Development lab: TM-7 Metal mode switch This was originally a suggestion from TheEnglishGuy, who is one of our customers that I have used in the past for opinions and testing on products under development. He had the idea for a metal replacement mode switch for BT TM-7 markers after experiencing a day where his stock mode switch got snagged and twisted too far (breaking the actuator prongs that connect it within the marker). He replaced the broken part with a handy spare, but the new switch then got damaged too because fragments of the first switch were left inside the marker.

At this point I knew a machined, metal replacement would indeed be warranted. The only question at this point was whether or not we should directly replicate the shape of the stock switch, or take the time to change the design along the way. Fortunately TheEnglishGuy had already taken the time to modify one of his damaged switches and send it to me so I could examine it next to the stock version. His suggestion for a modification was a shorter, thinner lever that would be more difficult to snag on nearby objects. It would also require more force to switch modes due to the shorter lever, which I believe to be a good thing, since it makes a more "tactile" feel when switching from one mode to another.

Seen above is the stock switch (top) along with TheEnglishGuy's modified switch (bottom).

The altered design has already been somewhat implicated with the TM-15 version, but the TM-7 owners don't have the same part available to them. I also took the time to dig up some old forum posts and found some evidence that at least a few other people had also played around with modified switch levers too. This solidified the idea that a smaller switch was warranted, even if it wasn't a required change. The more ways to make the metal mode switch different from the stock, the more unique of an upgrade it will be.

I wanted to write this page because it shows some of the earlier stages of development for a part, even if it's a simple component. A person had the raw idea (the need for a stronger part, and reasons to change the design) then followed the correct process of experimenting with the part in a way he saw fit. It could have been a picture or drawing but he took the time to develop what we would call a "rapid prototype" that can't actually be used but would serve to prove the concept. The proof of concept was then brought to us so we could take it to the next step. We rely on the opinions of others that already have a concrete idea bouncing around in their head so this works out perfectly for everyone!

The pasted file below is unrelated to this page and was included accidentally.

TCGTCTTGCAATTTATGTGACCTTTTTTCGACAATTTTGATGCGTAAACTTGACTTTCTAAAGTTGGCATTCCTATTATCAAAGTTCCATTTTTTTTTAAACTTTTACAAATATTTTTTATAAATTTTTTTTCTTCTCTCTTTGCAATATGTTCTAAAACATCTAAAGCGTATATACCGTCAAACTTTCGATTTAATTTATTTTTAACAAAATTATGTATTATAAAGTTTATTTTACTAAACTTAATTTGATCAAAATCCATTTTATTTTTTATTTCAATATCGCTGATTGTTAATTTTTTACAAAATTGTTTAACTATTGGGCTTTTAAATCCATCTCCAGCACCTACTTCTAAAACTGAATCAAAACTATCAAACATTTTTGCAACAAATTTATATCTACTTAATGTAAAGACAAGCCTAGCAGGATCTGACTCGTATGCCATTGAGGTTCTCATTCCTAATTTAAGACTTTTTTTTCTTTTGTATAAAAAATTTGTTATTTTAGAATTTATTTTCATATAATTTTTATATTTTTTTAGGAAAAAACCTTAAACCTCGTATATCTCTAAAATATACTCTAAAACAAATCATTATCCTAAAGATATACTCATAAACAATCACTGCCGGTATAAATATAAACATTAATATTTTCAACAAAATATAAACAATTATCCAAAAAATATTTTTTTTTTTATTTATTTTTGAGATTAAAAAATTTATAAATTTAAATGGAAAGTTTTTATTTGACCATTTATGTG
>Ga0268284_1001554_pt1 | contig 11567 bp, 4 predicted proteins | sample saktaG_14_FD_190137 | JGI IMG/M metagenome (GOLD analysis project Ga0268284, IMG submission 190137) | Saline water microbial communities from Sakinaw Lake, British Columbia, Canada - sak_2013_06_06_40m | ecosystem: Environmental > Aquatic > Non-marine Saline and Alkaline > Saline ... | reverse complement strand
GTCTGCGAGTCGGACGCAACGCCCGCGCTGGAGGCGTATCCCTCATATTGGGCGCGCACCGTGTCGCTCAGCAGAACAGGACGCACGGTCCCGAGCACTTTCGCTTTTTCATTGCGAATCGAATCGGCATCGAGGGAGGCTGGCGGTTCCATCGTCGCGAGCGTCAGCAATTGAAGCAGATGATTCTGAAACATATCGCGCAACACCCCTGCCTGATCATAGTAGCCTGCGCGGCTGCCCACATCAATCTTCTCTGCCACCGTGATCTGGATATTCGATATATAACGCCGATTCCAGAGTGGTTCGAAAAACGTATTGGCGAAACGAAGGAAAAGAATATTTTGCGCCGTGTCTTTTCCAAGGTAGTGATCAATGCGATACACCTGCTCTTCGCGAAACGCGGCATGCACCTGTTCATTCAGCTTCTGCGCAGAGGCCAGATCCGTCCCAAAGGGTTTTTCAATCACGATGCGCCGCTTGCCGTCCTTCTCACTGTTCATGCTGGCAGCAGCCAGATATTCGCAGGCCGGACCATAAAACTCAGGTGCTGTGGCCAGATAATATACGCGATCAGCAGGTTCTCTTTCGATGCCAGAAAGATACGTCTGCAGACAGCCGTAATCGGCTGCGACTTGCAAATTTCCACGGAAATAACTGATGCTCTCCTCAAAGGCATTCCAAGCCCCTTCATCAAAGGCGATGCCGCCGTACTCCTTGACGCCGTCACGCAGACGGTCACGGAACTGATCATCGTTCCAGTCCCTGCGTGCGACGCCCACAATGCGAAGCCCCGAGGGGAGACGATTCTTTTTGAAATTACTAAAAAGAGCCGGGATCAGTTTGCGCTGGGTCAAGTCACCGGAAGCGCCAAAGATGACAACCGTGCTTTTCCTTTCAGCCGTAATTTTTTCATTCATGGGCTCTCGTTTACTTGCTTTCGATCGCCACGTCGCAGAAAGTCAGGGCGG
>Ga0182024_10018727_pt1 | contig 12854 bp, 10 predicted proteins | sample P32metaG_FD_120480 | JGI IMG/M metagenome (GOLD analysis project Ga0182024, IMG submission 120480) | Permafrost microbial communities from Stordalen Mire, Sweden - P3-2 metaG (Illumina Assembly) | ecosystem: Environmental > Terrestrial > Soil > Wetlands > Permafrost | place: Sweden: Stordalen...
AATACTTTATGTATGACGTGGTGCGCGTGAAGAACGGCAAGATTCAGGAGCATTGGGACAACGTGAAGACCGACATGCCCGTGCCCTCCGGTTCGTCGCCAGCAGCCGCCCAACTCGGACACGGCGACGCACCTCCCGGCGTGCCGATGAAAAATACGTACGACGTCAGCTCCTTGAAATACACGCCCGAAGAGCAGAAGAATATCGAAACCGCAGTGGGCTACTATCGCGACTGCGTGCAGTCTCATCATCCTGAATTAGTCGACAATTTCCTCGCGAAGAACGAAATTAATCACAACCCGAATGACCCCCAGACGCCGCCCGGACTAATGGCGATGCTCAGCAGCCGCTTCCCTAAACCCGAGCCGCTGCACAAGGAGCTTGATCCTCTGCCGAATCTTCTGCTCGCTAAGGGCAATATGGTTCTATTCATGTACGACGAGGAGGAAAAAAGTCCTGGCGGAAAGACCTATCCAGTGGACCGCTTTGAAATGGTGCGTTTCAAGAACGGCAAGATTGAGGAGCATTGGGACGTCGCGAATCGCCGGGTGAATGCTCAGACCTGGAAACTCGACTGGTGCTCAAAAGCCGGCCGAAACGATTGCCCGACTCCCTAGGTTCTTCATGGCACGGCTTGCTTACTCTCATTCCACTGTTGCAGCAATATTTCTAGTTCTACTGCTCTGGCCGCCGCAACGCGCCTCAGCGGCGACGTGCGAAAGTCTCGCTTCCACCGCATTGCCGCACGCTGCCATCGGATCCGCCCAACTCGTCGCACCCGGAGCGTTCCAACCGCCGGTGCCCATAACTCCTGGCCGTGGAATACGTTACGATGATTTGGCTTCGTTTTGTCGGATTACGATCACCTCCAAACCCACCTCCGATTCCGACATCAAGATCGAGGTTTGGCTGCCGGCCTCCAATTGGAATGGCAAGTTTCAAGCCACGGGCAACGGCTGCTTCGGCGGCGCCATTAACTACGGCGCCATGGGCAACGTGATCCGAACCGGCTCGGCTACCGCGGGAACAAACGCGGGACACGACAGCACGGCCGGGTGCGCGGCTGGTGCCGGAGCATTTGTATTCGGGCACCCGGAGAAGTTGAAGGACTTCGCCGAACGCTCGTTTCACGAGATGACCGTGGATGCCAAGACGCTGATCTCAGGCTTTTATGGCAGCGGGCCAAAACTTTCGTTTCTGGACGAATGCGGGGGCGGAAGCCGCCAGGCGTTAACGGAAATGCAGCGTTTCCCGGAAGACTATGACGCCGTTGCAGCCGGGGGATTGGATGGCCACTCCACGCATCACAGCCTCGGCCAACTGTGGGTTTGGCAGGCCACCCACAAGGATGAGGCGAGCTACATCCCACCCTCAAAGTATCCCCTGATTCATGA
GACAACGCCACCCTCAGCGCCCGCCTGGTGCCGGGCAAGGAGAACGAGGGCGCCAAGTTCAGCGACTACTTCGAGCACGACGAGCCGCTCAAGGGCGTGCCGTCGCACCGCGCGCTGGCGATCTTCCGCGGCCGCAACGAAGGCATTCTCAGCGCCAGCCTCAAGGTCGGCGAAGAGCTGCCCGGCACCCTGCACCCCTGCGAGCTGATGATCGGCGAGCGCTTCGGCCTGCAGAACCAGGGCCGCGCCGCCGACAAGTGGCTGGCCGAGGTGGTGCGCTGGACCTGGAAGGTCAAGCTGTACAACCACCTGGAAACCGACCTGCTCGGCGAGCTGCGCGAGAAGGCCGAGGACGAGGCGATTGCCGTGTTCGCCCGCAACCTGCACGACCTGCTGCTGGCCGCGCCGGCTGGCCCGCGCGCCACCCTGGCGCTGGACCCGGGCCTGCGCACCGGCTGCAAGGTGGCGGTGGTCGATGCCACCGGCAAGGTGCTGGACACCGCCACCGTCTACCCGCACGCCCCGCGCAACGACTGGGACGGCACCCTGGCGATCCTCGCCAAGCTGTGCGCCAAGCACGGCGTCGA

Prototype metal mode switch, after completing the first machining process.

Revision & production The prototypes were completed but some revisions were necessary to perfect the design. Two different switch models were initially prototyped; while they're the same on the outside, they're actually designed to "point" in different directions when installed on the marker. We needed to figure out the perfect switch angle in order to mass produce the items, since the shorter lever doesn't point to the same position when installed.

Metal mode switch prototypes, along with a stock plastic switch and modified plastic template switch.

Once the correct alterations were made, the mode switch was re-processed into the actual production scheme that would ultimately be used to make a batch of parts. The switch lever is a difficult item to create since it has such a long and thin shape, so customized vice jaws are used to hold them upright so the curved shape can be effectively milled into the top.

After machining, the switches are sent through a robotic blasting workcell where their dusted finish is applied (see the picture below). The matte finish is very succeptable to dirt and fingerprints, so they are immeditely anodized afterwards to avoid contamination.

Production assemblies of multiple items (such as this switch rack) help to reduce operator fatigue by lowering production time.

During anodizing, the surface of the items are "etched" using an acidic soda solution, which allows the anodizing layer to bond more effectively. The etching process can cause the surface of glossy parts to dull slightly, however it greatly improves the quality of matte-finish items such as these. The dusted finish will appear more subtle and consistent in appearance. We use the same process with our other "all blasted" products such as the Contour camera mounts.

I'm happy to officially announce that the Metal Mode Switch is now available for purchase for all TM7 owners!

Written by Andy "Ydna" DuBuc
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